But here is another fascinating Memorial Day story that is nearly a century in the making. On Saturday, May 17, 2014, a World War I soldier that was killed in France in 1918, in a place with a name as poetic as its tragic story, the Rouge Bouquet woods. That soldier was finally given the military burial ceremony and headstone he had earned, at his
family grave site in the Pleasant Hill section of the Evergreens Cemetery. But this military ceremony was unique, in that a poem had been written about the night that soldier was killed, and that poem was read aloud for all those who gathered to pay their respects for that young soldier.
Found by his great niece, Diane Lowe, along with others in the family, long believed that their great uncle, Private Charles T. Luginsland, was still buried in France. Private Luginsland was in fact buried in France right after he was killed on March 7, 1918, when the bunker he, and 21 others in his unit were in, was bombed. Only five bodies were recovered, Luginsland being one of them, and only two had survived. The other 15 who succumbed after being buried under the collapsed bunker had to remain entombed there, only after valiant efforts were made to recover them while still under attack. According to the timeline provided me by Lowe, “The Regimental Chaplain, Fr. Francis P. Duffy, said a prayer over the dead. Afterward, the famous poet, Joyce Kilmer, who was a member of the Regiment wrote a poem entitled “Rouge Bouquet” in honor of those
brave men lost that night. The first chance Father Duffy had after the shelling, the Regiment was in a little clearing surrounded by pine trees in the woods near Croixmare, about four miles from the front. There they buried those few men they had been able to excavate from the blasted dugout. The 165th infantry lost 26 dead during its 10 days in the front lines of the quiet sector. After conducting a regular service, Father Duffy recited Joyce Kilmer’s “Rouge Bouquet” to the accompaniment of taps on the bugle.”
It was only through Lowe’s research did she find out that, “Charles died just four days short of his 21st birthday, and two years after his death my great-grandfather sent a letter to the War Department demanding that his son be brought back “home” here to America to be near his mother. He has been lying here in The Evergreens for decades, his name long erased by the elements from the original family gravestone.” Lowe remembers, “since I was a child my father told the story of his Uncle Charlie and we would watch the movie ‘The Fighting 69th’ every time is was shown on TV. Maybe that is why I developed such a strong interest in my family history”. Private Luginsland’s was part of the famous New York Fighting 69th but in August of 1917, the 69th New York Infantry was then re-designated 165th Infantry Regiment, 83rd Brigade, 42nd Division.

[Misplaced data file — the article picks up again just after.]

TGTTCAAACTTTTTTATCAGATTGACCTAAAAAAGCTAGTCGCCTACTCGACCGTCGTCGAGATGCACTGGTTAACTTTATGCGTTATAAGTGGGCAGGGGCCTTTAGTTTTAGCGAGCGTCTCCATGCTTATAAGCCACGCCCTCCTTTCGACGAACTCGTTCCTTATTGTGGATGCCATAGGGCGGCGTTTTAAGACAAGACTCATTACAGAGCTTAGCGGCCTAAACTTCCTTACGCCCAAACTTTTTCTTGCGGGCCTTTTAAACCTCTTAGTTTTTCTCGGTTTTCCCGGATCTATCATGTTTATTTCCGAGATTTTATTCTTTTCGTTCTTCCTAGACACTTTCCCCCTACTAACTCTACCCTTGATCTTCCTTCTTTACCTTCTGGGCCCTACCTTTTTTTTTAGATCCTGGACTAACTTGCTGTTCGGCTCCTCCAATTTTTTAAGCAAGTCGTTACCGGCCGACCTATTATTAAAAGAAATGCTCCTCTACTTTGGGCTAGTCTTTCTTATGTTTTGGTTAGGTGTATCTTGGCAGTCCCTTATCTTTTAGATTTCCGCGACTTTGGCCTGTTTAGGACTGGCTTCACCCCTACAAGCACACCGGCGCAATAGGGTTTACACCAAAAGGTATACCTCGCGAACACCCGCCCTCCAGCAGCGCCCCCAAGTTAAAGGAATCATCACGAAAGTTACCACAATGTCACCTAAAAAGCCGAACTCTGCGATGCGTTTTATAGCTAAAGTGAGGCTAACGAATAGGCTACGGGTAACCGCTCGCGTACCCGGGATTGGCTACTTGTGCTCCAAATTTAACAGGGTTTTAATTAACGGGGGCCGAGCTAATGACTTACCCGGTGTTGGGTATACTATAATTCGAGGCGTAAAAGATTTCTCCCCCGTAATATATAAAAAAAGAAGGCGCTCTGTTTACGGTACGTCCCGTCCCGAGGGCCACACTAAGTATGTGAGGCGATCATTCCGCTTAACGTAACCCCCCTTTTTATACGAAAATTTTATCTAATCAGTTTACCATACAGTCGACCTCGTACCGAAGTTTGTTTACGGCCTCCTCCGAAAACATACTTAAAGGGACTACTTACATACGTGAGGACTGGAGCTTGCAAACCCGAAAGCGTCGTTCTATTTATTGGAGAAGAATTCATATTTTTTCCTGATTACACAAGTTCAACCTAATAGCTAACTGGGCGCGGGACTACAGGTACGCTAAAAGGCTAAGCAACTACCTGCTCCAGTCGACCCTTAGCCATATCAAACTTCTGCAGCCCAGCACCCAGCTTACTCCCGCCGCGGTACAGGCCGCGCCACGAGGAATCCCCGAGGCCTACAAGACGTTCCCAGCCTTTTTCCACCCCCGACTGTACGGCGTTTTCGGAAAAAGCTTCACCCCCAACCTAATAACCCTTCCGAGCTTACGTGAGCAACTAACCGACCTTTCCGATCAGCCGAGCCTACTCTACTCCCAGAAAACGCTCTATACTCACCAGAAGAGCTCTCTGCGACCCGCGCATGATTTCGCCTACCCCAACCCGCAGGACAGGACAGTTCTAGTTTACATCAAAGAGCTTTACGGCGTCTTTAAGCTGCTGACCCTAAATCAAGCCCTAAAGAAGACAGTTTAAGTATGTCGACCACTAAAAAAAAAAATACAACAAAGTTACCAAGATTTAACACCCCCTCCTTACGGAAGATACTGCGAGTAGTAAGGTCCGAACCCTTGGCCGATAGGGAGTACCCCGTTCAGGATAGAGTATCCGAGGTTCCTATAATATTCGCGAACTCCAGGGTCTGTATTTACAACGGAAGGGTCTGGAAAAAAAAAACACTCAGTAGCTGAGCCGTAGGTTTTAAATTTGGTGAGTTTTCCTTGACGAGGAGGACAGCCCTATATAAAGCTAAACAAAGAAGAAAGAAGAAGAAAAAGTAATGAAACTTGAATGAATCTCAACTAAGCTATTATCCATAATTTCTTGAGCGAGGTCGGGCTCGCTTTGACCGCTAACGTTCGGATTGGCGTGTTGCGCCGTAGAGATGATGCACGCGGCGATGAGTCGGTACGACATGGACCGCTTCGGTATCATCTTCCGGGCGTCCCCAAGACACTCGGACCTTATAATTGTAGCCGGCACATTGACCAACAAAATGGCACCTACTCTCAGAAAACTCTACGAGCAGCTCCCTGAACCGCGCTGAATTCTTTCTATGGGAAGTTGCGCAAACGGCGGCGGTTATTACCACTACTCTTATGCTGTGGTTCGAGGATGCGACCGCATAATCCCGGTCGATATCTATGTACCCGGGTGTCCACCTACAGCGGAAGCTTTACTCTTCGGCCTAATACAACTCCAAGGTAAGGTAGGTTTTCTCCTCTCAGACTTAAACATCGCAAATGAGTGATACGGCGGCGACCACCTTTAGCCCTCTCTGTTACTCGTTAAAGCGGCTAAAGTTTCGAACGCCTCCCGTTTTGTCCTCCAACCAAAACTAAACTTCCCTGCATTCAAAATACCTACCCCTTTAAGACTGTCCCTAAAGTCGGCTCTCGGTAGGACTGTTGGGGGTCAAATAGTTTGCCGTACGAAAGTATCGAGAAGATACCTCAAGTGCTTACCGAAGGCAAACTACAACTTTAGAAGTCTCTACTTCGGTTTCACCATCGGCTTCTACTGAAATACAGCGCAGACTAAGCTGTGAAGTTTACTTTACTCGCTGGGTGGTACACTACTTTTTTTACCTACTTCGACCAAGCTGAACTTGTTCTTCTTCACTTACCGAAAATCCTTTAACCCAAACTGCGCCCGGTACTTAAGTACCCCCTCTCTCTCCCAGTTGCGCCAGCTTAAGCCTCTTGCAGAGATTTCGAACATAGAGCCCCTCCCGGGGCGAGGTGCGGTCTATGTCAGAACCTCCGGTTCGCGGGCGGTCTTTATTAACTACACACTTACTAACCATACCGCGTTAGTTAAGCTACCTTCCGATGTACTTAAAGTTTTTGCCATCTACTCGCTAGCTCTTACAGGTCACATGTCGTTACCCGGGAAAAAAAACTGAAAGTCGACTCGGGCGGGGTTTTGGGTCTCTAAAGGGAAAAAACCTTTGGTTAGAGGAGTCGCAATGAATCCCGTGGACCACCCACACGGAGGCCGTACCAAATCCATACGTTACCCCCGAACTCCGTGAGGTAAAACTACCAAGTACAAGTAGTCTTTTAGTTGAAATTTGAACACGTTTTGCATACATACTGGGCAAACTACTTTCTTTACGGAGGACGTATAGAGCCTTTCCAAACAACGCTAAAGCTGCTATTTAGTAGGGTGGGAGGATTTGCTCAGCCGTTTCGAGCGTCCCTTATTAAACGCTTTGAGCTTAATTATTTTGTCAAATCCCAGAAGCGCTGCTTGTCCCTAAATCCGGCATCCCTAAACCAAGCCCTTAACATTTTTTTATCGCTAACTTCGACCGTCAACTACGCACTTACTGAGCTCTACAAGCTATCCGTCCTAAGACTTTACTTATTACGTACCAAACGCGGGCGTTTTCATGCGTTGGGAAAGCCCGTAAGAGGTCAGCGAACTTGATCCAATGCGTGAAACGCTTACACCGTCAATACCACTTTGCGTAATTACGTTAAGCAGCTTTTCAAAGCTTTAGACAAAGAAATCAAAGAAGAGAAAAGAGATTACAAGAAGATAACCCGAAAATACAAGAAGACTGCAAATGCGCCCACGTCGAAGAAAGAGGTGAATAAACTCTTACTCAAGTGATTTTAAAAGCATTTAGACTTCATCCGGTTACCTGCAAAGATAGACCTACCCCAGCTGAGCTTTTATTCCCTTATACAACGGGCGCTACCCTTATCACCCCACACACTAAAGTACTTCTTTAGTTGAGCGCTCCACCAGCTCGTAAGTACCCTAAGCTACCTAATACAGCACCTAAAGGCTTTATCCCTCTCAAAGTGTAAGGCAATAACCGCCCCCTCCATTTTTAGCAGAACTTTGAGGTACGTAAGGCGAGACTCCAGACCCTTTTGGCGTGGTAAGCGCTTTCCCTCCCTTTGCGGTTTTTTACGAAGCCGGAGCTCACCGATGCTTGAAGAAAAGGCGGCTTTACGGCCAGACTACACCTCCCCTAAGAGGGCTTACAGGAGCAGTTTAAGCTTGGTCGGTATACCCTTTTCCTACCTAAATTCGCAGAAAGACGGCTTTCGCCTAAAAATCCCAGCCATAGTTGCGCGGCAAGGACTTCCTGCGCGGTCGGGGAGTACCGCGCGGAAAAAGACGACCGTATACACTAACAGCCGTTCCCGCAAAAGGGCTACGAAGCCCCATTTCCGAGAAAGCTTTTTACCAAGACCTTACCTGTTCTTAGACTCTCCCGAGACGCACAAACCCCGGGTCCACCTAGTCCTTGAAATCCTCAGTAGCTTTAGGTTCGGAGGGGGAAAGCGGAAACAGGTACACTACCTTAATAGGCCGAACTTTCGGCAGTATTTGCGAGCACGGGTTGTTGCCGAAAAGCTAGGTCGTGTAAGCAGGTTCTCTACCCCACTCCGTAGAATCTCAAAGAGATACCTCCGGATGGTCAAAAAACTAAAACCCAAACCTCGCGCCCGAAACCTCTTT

For Lowe, “keeping his name and memory alive became a personal quest. So, as you can see this military stone bearing his name will remind those in passing that he is an American hero”.
Although there are thousands of military men and women buried in “The Evergreens,” from every war our nation has ever fought in, many have not been given the honor of having a military headstone, and many more have no headstone or marker at all, as in the case of all service men and women not buried in a National Military Cemetery. The responsibility for someone, military or not, having a headstone, falls on the family of the deceased. So, the reasons people are buried without headstones are as numerous as each person’s circumstances. But what’s even more dishonorable is the fact that thousands of soldiers who served our country, and have even given their lives doing so, have been buried in potter’s fields as a result of their circumstances at their time of death. It is these soldiers, who have even less of a chance of ever being memorialized or remembered with a headstone. What’s worse is that many of our cities parks and other public works spaces were built on potter’s fields, a fact I find to be deplorable, that men who died for our country are buried under public ground, with not so much as a marker, and will remain anonymous in death, as they perhaps were in life, for all of time.
By Caroline D. Roswell